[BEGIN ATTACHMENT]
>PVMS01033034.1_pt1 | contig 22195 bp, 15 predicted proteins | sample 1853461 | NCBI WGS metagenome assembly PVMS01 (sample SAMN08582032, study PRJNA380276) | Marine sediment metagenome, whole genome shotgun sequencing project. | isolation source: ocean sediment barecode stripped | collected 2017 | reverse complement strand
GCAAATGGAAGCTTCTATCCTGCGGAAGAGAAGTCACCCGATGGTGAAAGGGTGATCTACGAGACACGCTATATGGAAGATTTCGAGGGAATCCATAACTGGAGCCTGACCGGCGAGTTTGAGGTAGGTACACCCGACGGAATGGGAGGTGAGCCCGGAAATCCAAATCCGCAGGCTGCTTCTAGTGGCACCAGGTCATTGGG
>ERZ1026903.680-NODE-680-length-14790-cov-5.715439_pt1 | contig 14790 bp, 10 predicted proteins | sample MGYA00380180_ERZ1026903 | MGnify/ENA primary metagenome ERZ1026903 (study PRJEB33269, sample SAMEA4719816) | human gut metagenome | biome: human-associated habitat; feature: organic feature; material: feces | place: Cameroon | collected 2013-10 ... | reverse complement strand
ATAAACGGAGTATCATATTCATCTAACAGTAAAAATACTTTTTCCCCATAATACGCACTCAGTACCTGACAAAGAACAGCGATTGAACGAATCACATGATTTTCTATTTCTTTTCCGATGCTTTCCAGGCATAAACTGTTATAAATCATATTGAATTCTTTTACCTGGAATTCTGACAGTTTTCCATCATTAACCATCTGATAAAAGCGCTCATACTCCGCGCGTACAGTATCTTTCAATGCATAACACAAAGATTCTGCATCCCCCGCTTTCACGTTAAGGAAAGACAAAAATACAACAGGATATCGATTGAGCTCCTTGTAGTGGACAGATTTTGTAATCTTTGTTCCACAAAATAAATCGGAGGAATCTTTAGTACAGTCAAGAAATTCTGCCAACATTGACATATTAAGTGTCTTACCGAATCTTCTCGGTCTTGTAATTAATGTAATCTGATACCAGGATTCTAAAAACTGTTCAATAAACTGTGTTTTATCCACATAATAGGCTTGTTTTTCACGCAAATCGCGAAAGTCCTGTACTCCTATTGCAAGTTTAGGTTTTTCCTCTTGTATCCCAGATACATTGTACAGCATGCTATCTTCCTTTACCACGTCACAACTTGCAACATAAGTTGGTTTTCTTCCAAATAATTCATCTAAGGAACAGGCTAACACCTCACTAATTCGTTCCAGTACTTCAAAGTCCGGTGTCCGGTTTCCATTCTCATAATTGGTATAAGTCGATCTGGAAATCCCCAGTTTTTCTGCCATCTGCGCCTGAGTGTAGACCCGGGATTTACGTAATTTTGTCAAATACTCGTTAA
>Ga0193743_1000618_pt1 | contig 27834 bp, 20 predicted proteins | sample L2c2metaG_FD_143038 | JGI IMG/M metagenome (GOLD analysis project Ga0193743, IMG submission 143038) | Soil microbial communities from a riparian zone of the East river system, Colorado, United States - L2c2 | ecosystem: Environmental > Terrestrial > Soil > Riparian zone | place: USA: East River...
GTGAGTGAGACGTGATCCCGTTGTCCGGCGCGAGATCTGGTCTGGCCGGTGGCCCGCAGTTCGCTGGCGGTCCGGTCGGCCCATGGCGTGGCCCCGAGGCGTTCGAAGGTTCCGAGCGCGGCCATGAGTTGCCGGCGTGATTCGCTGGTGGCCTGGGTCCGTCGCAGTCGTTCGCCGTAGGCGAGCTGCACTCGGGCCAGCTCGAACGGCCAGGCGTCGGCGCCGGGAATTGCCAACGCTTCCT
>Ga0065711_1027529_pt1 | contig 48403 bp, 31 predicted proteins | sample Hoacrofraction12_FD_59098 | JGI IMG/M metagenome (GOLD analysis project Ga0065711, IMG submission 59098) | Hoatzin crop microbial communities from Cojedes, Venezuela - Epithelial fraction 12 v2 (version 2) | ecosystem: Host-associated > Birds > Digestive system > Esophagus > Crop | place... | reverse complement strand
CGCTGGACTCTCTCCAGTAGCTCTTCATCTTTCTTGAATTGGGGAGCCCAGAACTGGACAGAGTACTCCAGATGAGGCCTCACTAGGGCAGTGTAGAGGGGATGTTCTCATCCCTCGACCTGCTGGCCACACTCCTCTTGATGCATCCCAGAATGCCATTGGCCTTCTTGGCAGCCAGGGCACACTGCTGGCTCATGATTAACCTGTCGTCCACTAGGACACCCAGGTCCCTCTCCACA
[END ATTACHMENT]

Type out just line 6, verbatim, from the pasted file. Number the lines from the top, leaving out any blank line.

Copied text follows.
GTGAGTGAGACGTGATCCCGTTGTCCGGCGCGAGATCTGGTCTGGCCGGTGGCCCGCAGTTCGCTGGCGGTCCGGTCGGCCCATGGCGTGGCCCCGAGGCGTTCGAAGGTTCCGAGCGCGGCCATGAGTTGCCGGCGTGATTCGCTGGTGGCCTGGGTCCGTCGCAGTCGTTCGCCGTAGGCGAGCTGCACTCGGGCCAGCTCGAACGGCCAGGCGTCGGCGCCGGGAATTGCCAACGCTTCCT